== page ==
Ask any fan what they love about the University of Michigan, and chances are you’ll hear about football or basketball as much as academics. Because sports are such a big part of campus life, LSA’s Sport and the University theme semester hopes to paint a clearer picture of the relationship between the two—both the awesome and the controversial aspects—in much more detail.

“The theme semester is designed to show how people think about sport in rigorous ways,” agrees Anne Curzan (M.A. ’95, Ph.D. ’98), an Arthur F. Thurnau Professor of English, a theme semester co-organizer, and the NCAA faculty athletic representative for Michigan. “We’re studying sports historically, and through the lenses of, for example, physics and engineering. We wanted to capture that scholarship, and we wanted this theme semester to be playful and thoughtful at the same time.”

Curzan and Gerdes hope the semester’s events might not only open up new aspects of the game to die-hard fans and devotees, but also introduce fans to a broad collection of disciplines related to sports. The most dogged basketball fan might discover she has an intuitive understanding of estimation methods from studying standard box score statistics, for example, or gain a new appreciation for a jump shot after considering the physics behind it.


The ties between sport and academics are deeply rooted. In ancient Greece, every important city had a gymnasium where athletes trained to develop both their minds and their bodies.

During the theme semester, students can study sport in the ancient Greek world through the Department of Classical Studies or the art of yoga through the Department of History of Art. North Quad will air a series of international films about sports covering such topics as transgender athletes in international competitions and the bodybuilding renaissance in Afghanistan. The free Saturday Morning Physics program, which will be held in 170 Dennison from 10:30 to 11:30 A.M., offers lectures on the physics of everything from fly fishing to running.

“We were excited to have a theme that was so inclusive,” says Curzan. “It was really fun when we started approaching departments about participating. The energy was remarkable.”

Out in Front

While celebrating sports is certainly part of the theme semester, participants aren’t planning to shy away from some of the more contentious aspects of sports’ history at U-M. Among other things, it will provide several events and opportunities to take a look at women in sport.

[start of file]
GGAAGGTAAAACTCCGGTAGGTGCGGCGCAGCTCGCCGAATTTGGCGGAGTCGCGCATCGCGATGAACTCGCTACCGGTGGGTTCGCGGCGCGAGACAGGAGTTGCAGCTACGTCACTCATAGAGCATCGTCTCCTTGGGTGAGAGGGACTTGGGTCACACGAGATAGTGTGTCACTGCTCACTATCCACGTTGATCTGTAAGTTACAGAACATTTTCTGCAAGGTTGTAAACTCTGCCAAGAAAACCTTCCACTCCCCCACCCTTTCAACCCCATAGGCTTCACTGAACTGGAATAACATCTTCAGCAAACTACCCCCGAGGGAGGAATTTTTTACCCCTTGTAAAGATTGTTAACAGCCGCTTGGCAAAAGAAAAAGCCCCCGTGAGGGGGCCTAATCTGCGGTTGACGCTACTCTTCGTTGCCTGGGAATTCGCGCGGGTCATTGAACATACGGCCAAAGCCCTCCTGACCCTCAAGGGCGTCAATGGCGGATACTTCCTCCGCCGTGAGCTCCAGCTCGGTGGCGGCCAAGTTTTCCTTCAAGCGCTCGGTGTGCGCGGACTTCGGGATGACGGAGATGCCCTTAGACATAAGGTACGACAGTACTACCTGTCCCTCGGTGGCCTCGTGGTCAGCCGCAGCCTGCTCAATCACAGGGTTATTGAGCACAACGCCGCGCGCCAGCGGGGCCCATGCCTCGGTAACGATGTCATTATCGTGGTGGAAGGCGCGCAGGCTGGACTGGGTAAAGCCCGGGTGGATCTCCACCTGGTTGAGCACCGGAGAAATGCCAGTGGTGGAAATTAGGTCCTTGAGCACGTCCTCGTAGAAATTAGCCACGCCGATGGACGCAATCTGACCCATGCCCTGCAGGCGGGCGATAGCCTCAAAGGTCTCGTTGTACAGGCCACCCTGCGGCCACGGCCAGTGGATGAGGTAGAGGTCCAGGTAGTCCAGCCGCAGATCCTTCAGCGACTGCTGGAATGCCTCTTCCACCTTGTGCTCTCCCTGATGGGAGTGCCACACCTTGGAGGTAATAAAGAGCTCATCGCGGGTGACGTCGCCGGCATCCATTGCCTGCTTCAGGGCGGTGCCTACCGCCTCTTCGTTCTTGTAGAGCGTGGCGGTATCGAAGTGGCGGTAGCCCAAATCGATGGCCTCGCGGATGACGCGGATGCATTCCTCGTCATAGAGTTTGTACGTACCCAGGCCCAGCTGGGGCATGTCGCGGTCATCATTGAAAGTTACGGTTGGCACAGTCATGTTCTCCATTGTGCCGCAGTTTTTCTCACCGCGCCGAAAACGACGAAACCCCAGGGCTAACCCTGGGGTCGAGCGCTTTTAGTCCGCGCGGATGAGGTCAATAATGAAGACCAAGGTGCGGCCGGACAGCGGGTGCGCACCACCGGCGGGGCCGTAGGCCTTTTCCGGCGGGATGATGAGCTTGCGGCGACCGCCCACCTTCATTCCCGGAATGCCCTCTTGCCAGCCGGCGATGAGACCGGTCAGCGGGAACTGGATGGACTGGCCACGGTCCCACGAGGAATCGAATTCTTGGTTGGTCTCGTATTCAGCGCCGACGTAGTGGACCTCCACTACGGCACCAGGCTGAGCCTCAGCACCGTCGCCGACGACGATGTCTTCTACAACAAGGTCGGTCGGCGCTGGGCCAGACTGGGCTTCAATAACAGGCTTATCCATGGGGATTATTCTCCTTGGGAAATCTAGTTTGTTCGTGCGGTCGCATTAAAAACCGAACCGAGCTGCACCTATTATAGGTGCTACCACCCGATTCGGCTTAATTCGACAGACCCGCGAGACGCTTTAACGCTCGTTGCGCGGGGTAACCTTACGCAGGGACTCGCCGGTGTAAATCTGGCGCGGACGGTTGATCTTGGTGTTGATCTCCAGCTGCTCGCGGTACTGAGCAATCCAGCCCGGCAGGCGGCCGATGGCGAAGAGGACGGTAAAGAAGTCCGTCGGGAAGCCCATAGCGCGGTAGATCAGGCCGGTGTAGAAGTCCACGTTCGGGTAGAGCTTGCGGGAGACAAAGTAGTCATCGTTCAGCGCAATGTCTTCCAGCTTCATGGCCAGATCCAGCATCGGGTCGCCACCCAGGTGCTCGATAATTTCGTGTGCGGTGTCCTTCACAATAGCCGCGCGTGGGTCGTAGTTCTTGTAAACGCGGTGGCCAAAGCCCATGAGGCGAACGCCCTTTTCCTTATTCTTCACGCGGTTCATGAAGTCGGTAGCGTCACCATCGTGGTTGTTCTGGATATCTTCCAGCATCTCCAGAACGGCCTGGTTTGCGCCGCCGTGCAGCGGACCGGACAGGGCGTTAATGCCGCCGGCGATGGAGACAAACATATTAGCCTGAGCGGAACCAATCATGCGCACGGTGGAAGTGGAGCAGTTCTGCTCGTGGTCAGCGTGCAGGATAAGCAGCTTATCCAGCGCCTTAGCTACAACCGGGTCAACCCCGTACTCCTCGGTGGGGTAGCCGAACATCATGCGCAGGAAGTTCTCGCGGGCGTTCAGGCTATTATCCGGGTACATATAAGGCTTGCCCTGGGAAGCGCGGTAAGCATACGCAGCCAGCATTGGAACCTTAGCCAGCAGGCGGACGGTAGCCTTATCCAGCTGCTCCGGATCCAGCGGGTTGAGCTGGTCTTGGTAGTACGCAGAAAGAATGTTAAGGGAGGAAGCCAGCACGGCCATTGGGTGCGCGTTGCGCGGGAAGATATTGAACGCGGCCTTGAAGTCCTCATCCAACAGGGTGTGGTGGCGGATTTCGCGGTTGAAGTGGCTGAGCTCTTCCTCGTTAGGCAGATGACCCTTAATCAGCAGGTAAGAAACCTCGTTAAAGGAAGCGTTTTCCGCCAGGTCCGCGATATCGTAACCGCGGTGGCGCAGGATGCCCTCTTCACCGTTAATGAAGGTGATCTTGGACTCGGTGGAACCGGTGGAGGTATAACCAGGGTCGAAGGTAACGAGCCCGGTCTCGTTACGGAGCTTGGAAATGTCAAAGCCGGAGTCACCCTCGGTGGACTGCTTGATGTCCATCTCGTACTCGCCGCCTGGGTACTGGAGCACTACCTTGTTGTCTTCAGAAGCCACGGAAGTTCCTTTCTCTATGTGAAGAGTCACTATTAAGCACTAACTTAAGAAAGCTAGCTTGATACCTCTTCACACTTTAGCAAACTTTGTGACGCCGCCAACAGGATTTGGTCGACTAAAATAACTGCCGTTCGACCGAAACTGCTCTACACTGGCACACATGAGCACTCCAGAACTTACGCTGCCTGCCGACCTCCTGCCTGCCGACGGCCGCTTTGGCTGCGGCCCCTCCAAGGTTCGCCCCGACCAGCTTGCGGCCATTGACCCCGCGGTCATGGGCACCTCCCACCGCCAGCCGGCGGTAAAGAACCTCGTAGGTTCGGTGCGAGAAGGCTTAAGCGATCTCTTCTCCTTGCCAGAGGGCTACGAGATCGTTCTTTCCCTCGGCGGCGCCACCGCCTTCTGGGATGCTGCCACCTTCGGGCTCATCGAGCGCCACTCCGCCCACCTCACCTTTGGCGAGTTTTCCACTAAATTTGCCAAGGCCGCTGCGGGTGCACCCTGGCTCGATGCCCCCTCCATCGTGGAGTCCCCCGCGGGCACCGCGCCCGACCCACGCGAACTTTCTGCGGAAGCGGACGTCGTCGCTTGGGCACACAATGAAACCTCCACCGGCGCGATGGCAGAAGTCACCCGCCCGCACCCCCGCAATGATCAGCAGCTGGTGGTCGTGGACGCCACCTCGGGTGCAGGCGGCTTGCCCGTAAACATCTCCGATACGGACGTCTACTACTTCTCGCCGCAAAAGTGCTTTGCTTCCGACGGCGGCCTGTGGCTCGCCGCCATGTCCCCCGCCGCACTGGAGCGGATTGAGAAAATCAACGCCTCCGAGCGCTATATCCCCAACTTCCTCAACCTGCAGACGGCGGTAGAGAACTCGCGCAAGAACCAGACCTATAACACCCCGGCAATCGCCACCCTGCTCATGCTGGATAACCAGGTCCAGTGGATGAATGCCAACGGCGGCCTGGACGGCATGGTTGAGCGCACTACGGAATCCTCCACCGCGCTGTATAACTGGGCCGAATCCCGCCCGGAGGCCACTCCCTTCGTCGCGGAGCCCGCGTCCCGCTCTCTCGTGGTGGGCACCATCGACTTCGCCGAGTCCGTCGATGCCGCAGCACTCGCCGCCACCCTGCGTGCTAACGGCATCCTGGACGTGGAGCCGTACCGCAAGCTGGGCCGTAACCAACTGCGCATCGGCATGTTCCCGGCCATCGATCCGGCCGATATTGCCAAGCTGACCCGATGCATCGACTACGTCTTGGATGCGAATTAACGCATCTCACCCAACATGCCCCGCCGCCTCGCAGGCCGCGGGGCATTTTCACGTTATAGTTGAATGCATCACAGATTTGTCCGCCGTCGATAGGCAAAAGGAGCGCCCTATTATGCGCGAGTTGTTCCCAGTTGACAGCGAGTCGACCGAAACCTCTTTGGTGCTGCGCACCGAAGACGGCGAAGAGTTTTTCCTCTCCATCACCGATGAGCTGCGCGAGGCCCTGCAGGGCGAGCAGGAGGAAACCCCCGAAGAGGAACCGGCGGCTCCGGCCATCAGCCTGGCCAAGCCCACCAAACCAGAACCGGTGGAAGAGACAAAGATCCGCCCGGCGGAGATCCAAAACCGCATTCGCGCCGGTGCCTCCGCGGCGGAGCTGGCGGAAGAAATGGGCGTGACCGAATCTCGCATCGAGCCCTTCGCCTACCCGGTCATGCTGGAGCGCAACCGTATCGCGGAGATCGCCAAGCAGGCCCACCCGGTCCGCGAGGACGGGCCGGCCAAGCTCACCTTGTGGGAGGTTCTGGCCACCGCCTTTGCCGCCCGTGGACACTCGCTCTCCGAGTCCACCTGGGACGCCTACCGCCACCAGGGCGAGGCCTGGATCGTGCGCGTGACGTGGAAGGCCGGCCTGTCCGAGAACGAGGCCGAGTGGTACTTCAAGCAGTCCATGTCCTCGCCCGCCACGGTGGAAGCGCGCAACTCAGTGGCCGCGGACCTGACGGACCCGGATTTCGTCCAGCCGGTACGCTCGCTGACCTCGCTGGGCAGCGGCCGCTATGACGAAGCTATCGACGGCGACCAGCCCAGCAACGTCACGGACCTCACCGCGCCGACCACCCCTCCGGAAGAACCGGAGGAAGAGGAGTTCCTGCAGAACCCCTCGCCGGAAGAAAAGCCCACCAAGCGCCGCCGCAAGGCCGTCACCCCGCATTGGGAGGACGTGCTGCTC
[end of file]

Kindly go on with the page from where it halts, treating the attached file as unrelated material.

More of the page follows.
As late as the 1950s, U-M would not sponsor female athletes in national competition. Throughout the 1960s, women’s athletics were supported by proceeds from special events and from selling items like calendars and apples. In the 1970s, men were given the Block M for participating on intercollegiate teams, while women were offered a blue M, a script M, or class numerals—but not, according to a letter signed by the football and basketball coaches, “the same Block M that [football and basketball athletes] have sweated and bled for.”

“That took me by surprise,” said Gerdes, “and made me think about how that would seem to students who’ve grown up with the expectation that women’s sports are as viable and legitimate as men’s sports. We’re so proud of our women’s teams today; it’s strange to think women were once disinvited by the whole process.”

“It’s not even that long ago,” says Curzan. “Women who are our students’ parents’ age or a little older had to fight to play sports. This is very recent history.”

The theme semester also creates the space to have a campus-wide conversation about some of the headlines and pending questions about athletics and universities.

“There’s a national conversation about intercollegiate student athletes happening right now,” Gerdes says. “There’s a new awareness about traumatic head injuries. We felt like Michigan should be out in front of that conversation, helping it to happen here—not in a scolding, binary way, but critically and thoughtfully.”

“Universities are good at talking about difficult, controversial issues,” says Curzan. “We host conversations that encourage different points of view. Michigan should be hosting that conversation, and I’m glad we’re doing it.”